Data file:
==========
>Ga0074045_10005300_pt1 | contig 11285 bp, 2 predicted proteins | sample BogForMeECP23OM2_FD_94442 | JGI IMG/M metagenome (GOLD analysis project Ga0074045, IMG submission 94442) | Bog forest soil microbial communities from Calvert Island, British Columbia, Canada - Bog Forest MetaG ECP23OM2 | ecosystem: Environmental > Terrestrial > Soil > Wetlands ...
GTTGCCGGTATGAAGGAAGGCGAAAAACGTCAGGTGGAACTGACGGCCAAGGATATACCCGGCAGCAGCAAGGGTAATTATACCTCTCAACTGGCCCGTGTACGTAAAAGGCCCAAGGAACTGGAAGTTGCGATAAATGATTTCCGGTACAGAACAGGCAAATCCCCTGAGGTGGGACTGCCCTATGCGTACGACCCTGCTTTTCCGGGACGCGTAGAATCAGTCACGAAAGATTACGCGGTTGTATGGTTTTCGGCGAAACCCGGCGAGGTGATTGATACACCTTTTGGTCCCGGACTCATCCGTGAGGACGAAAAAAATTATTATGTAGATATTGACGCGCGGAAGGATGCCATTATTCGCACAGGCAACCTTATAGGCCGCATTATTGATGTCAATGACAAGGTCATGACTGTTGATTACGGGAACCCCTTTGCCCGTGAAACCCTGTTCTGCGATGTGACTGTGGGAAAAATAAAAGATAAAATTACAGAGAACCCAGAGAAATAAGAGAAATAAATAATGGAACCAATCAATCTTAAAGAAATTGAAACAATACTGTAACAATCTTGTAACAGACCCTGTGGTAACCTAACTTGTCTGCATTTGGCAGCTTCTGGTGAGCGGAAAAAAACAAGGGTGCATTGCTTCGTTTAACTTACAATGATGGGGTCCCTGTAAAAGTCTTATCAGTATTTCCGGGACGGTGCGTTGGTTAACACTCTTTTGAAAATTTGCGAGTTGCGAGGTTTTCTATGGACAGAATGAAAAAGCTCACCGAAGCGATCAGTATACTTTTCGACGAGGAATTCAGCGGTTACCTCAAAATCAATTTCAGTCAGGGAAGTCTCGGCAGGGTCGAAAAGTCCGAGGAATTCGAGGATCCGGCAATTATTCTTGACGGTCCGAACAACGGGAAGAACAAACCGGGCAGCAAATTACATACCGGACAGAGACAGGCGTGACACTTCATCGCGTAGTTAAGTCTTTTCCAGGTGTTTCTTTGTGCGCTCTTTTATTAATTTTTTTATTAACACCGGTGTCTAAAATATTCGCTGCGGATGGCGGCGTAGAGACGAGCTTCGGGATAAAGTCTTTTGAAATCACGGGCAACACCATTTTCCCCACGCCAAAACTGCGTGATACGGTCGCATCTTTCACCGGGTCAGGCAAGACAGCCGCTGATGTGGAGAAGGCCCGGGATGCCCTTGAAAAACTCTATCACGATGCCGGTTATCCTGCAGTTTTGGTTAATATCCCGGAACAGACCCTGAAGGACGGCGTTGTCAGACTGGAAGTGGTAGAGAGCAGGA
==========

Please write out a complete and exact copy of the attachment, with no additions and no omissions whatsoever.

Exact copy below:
>Ga0074045_10005300_pt1 | contig 11285 bp, 2 predicted proteins | sample BogForMeECP23OM2_FD_94442 | JGI IMG/M metagenome (GOLD analysis project Ga0074045, IMG submission 94442) | Bog forest soil microbial communities from Calvert Island, British Columbia, Canada - Bog Forest MetaG ECP23OM2 | ecosystem: Environmental > Terrestrial > Soil > Wetlands ...
GTTGCCGGTATGAAGGAAGGCGAAAAACGTCAGGTGGAACTGACGGCCAAGGATATACCCGGCAGCAGCAAGGGTAATTATACCTCTCAACTGGCCCGTGTACGTAAAAGGCCCAAGGAACTGGAAGTTGCGATAAATGATTTCCGGTACAGAACAGGCAAATCCCCTGAGGTGGGACTGCCCTATGCGTACGACCCTGCTTTTCCGGGACGCGTAGAATCAGTCACGAAAGATTACGCGGTTGTATGGTTTTCGGCGAAACCCGGCGAGGTGATTGATACACCTTTTGGTCCCGGACTCATCCGTGAGGACGAAAAAAATTATTATGTAGATATTGACGCGCGGAAGGATGCCATTATTCGCACAGGCAACCTTATAGGCCGCATTATTGATGTCAATGACAAGGTCATGACTGTTGATTACGGGAACCCCTTTGCCCGTGAAACCCTGTTCTGCGATGTGACTGTGGGAAAAATAAAAGATAAAATTACAGAGAACCCAGAGAAATAAGAGAAATAAATAATGGAACCAATCAATCTTAAAGAAATTGAAACAATACTGTAACAATCTTGTAACAGACCCTGTGGTAACCTAACTTGTCTGCATTTGGCAGCTTCTGGTGAGCGGAAAAAAACAAGGGTGCATTGCTTCGTTTAACTTACAATGATGGGGTCCCTGTAAAAGTCTTATCAGTATTTCCGGGACGGTGCGTTGGTTAACACTCTTTTGAAAATTTGCGAGTTGCGAGGTTTTCTATGGACAGAATGAAAAAGCTCACCGAAGCGATCAGTATACTTTTCGACGAGGAATTCAGCGGTTACCTCAAAATCAATTTCAGTCAGGGAAGTCTCGGCAGGGTCGAAAAGTCCGAGGAATTCGAGGATCCGGCAATTATTCTTGACGGTCCGAACAACGGGAAGAACAAACCGGGCAGCAAATTACATACCGGACAGAGACAGGCGTGACACTTCATCGCGTAGTTAAGTCTTTTCCAGGTGTTTCTTTGTGCGCTCTTTTATTAATTTTTTTATTAACACCGGTGTCTAAAATATTCGCTGCGGATGGCGGCGTAGAGACGAGCTTCGGGATAAAGTCTTTTGAAATCACGGGCAACACCATTTTCCCCACGCCAAAACTGCGTGATACGGTCGCATCTTTCACCGGGTCAGGCAAGACAGCCGCTGATGTGGAGAAGGCCCGGGATGCCCTTGAAAAACTCTATCACGATGCCGGTTATCCTGCAGTTTTGGTTAATATCCCGGAACAGACCCTGAAGGACGGCGTTGTCAGACTGGAAGTGGTAGAGAGCAGGA